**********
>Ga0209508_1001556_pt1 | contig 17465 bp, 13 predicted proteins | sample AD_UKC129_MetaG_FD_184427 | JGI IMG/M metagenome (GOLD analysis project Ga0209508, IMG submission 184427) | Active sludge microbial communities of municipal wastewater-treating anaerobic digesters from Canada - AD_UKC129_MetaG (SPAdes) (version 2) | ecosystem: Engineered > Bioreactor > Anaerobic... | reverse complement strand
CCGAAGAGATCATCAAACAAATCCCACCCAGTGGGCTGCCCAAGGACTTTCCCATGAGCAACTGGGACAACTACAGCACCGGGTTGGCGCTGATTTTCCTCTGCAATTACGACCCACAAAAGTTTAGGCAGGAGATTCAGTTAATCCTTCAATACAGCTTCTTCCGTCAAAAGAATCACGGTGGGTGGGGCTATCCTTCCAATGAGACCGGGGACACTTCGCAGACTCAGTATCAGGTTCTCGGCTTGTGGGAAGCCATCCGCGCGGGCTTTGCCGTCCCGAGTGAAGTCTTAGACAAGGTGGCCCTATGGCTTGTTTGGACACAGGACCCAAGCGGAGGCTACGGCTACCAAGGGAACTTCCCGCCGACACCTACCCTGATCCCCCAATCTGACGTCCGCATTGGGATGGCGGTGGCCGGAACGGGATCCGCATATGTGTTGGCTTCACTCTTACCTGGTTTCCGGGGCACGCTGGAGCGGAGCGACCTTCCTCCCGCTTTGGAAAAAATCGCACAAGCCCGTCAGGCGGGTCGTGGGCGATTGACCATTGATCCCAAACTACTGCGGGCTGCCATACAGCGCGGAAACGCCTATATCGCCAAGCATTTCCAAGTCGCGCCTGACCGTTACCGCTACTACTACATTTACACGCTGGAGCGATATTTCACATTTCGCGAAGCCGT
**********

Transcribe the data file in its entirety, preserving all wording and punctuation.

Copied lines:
>Ga0209508_1001556_pt1 | contig 17465 bp, 13 predicted proteins | sample AD_UKC129_MetaG_FD_184427 | JGI IMG/M metagenome (GOLD analysis project Ga0209508, IMG submission 184427) | Active sludge microbial communities of municipal wastewater-treating anaerobic digesters from Canada - AD_UKC129_MetaG (SPAdes) (version 2) | ecosystem: Engineered > Bioreactor > Anaerobic... | reverse complement strand
CCGAAGAGATCATCAAACAAATCCCACCCAGTGGGCTGCCCAAGGACTTTCCCATGAGCAACTGGGACAACTACAGCACCGGGTTGGCGCTGATTTTCCTCTGCAATTACGACCCACAAAAGTTTAGGCAGGAGATTCAGTTAATCCTTCAATACAGCTTCTTCCGTCAAAAGAATCACGGTGGGTGGGGCTATCCTTCCAATGAGACCGGGGACACTTCGCAGACTCAGTATCAGGTTCTCGGCTTGTGGGAAGCCATCCGCGCGGGCTTTGCCGTCCCGAGTGAAGTCTTAGACAAGGTGGCCCTATGGCTTGTTTGGACACAGGACCCAAGCGGAGGCTACGGCTACCAAGGGAACTTCCCGCCGACACCTACCCTGATCCCCCAATCTGACGTCCGCATTGGGATGGCGGTGGCCGGAACGGGATCCGCATATGTGTTGGCTTCACTCTTACCTGGTTTCCGGGGCACGCTGGAGCGGAGCGACCTTCCTCCCGCTTTGGAAAAAATCGCACAAGCCCGTCAGGCGGGTCGTGGGCGATTGACCATTGATCCCAAACTACTGCGGGCTGCCATACAGCGCGGAAACGCCTATATCGCCAAGCATTTCCAAGTCGCGCCTGACCGTTACCGCTACTACTACATTTACACGCTGGAGCGATATTTCACATTTCGCGAAGCCGT